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The de Havilland Company, headed by Captain Geoffrey de Havilland, was a leader in the development of a light plane for sale to the English public. In 1923 the company entered the D.H. 53 Hummingbird in the Lympne trials, which was organized by the Air Ministry to encourage light plane development. However, the provisions of the trials called for the use of very small engines, and the Hummingbird lacked performance because it was underpowered. To remedy this, de Havilland introduced a more powerful plane, the D.H. 60, nicknamed the Moth, which was powered by a four-cylinder engine derived from a Renault V-8 produced during World War I. Introduced in 1925, the D.H. 60 became so successful that the entire supply of Renault engine parts was soon used up.
Accordingly, de Havilland and engineer Frank Halford designed a new engine producing more horsepower but weighing only 14 pounds more than the D.H. 60's engine. This new engine was known as the Gipsy, and when it was installed in a de Havilland biplane in 1928, the plane was called the Gipsy Moth.
By 1930 the Gipsy Moth had become England's most popular light plane for private flying. Inexpensive and easy to fly, the biplane made private flying possible for thousands of Britons. To meet the demand for this dependable aircraft, the de Havilland Company had to increase production from less than one aircraft per week to more than three per day. It wasn't long before 85 out of every 100 private planes in England were Moths produced by de Havilland.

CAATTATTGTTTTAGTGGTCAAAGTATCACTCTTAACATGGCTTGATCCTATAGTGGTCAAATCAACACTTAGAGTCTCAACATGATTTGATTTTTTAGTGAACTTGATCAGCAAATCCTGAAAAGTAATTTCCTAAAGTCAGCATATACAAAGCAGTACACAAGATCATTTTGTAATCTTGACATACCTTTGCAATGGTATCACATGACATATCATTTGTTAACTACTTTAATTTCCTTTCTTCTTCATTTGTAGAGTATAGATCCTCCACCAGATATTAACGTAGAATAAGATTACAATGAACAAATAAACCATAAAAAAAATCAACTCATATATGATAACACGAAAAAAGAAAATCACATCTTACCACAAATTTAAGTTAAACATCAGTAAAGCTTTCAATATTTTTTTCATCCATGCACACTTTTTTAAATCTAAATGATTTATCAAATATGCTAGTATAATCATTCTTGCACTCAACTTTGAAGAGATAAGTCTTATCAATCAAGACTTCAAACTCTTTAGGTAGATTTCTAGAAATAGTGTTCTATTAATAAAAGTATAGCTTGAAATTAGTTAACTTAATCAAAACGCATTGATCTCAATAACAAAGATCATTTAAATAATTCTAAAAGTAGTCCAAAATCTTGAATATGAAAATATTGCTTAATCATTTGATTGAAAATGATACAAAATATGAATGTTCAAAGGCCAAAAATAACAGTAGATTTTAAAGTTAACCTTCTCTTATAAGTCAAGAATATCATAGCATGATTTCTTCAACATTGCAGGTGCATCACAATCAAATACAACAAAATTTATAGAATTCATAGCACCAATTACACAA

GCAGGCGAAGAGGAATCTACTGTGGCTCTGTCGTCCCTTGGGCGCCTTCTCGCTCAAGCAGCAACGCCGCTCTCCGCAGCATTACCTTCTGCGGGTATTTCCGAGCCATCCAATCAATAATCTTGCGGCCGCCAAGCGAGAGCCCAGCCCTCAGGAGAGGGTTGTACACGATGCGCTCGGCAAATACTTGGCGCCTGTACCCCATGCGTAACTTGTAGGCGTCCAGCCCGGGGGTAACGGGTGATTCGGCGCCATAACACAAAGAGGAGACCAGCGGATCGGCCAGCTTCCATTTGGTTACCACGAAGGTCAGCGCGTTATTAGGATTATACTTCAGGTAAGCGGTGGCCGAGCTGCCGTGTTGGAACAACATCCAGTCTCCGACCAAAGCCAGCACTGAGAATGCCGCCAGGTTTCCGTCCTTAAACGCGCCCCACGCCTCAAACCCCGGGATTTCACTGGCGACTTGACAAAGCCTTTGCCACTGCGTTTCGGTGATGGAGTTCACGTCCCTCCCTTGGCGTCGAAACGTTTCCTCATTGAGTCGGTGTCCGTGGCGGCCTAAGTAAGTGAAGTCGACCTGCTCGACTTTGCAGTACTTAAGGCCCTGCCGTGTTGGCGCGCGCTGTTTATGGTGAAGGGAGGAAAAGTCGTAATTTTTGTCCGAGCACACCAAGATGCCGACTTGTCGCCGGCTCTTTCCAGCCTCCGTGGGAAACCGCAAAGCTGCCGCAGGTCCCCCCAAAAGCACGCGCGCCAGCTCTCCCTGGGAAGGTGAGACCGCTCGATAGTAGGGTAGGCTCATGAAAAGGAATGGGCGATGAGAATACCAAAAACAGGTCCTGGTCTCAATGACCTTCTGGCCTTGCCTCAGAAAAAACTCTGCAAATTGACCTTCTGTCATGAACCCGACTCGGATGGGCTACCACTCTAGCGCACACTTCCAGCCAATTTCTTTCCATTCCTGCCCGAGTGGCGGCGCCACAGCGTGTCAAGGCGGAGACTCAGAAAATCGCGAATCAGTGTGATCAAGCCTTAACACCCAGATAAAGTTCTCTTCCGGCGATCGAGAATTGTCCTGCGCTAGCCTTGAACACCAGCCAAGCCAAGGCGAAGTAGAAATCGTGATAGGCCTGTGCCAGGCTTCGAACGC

Not only did this aircraft popularize private flying but it also accounted for a number of flight records. In 1930 Francis Chichester, after only 100 hours of flying time, piloted a Gipsy Moth solo from England to Australia, and Amy Johnson matched his feat, becoming the first woman to make the flight.
Throughout the 1930s, the Moth was
produced in several different versions. Finally, prior to World War II, it was
modified for use as a military training plane and renamed the Tiger Moth. Most of
the Royal Air Force pilots who fought in the Battle of Britain received their flight
training in the Tiger Moth.
The preceding information was extracted from the pamphlet,
"The Great Airplanes Sterling Silver Miniature Collection", published by The Franklin Mint, 1979.
Permission was granted to ALLSTAR by The Franklin Mint to use the preceding materials.
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Updated: March 12, 2004